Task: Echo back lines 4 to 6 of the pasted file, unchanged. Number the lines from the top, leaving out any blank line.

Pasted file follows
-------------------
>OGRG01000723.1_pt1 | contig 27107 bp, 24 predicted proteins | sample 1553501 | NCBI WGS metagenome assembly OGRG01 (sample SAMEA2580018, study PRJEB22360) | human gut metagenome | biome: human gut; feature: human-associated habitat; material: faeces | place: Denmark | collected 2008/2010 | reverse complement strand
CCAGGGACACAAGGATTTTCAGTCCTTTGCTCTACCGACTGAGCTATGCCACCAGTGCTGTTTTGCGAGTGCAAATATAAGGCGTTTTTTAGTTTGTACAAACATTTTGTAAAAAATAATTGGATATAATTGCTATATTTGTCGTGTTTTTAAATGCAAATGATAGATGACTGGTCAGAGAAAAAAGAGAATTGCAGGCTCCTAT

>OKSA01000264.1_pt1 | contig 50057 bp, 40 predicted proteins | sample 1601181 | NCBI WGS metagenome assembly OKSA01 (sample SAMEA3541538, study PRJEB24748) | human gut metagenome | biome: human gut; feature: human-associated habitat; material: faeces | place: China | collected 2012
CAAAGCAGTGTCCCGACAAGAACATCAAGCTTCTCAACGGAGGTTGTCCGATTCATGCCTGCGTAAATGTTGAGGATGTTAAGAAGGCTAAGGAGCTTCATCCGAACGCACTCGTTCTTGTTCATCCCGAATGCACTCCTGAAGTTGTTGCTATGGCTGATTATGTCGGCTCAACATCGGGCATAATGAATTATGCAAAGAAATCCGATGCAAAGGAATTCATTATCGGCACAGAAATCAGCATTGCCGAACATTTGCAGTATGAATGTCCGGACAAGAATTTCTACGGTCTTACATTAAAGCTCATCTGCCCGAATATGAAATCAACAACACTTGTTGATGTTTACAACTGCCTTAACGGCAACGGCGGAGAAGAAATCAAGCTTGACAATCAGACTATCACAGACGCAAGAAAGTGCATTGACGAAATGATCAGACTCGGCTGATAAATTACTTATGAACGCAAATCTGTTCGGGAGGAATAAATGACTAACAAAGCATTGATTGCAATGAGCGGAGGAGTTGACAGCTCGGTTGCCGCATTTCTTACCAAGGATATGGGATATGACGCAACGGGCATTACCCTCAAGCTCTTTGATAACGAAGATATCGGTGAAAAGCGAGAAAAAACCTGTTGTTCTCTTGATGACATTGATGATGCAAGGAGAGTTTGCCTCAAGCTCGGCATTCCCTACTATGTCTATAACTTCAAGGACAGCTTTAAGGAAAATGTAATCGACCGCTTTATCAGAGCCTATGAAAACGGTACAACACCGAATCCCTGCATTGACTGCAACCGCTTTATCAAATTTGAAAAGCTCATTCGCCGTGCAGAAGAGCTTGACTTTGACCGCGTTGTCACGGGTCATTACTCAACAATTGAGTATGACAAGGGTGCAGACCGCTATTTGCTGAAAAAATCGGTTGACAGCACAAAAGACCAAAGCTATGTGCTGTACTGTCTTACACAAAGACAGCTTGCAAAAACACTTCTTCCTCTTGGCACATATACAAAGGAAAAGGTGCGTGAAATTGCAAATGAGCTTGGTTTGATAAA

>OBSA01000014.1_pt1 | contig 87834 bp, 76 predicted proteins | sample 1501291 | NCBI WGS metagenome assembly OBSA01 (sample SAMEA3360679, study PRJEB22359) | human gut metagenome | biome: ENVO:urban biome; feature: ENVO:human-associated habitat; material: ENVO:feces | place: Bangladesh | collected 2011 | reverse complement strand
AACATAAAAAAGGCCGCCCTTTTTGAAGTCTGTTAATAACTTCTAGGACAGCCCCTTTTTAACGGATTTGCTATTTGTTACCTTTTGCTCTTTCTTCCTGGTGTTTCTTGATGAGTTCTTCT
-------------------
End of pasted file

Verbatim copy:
CAAAGCAGTGTCCCGACAAGAACATCAAGCTTCTCAACGGAGGTTGTCCGATTCATGCCTGCGTAAATGTTGAGGATGTTAAGAAGGCTAAGGAGCTTCATCCGAACGCACTCGTTCTTGTTCATCCCGAATGCACTCCTGAAGTTGTTGCTATGGCTGATTATGTCGGCTCAACATCGGGCATAATGAATTATGCAAAGAAATCCGATGCAAAGGAATTCATTATCGGCACAGAAATCAGCATTGCCGAACATTTGCAGTATGAATGTCCGGACAAGAATTTCTACGGTCTTACATTAAAGCTCATCTGCCCGAATATGAAATCAACAACACTTGTTGATGTTTACAACTGCCTTAACGGCAACGGCGGAGAAGAAATCAAGCTTGACAATCAGACTATCACAGACGCAAGAAAGTGCATTGACGAAATGATCAGACTCGGCTGATAAATTACTTATGAACGCAAATCTGTTCGGGAGGAATAAATGACTAACAAAGCATTGATTGCAATGAGCGGAGGAGTTGACAGCTCGGTTGCCGCATTTCTTACCAAGGATATGGGATATGACGCAACGGGCATTACCCTCAAGCTCTTTGATAACGAAGATATCGGTGAAAAGCGAGAAAAAACCTGTTGTTCTCTTGATGACATTGATGATGCAAGGAGAGTTTGCCTCAAGCTCGGCATTCCCTACTATGTCTATAACTTCAAGGACAGCTTTAAGGAAAATGTAATCGACCGCTTTATCAGAGCCTATGAAAACGGTACAACACCGAATCCCTGCATTGACTGCAACCGCTTTATCAAATTTGAAAAGCTCATTCGCCGTGCAGAAGAGCTTGACTTTGACCGCGTTGTCACGGGTCATTACTCAACAATTGAGTATGACAAGGGTGCAGACCGCTATTTGCTGAAAAAATCGGTTGACAGCACAAAAGACCAAAGCTATGTGCTGTACTGTCTTACACAAAGACAGCTTGCAAAAACACTTCTTCCTCTTGGCACATATACAAAGGAAAAGGTGCGTGAAATTGCAAATGAGCTTGGTTTGATAAA

>OBSA01000014.1_pt1 | contig 87834 bp, 76 predicted proteins | sample 1501291 | NCBI WGS metagenome assembly OBSA01 (sample SAMEA3360679, study PRJEB22359) | human gut metagenome | biome: ENVO:urban biome; feature: ENVO:human-associated habitat; material: ENVO:feces | place: Bangladesh | collected 2011 | reverse complement strand
AACATAAAAAAGGCCGCCCTTTTTGAAGTCTGTTAATAACTTCTAGGACAGCCCCTTTTTAACGGATTTGCTATTTGTTACCTTTTGCTCTTTCTTCCTGGTGTTTCTTGATGAGTTCTTCT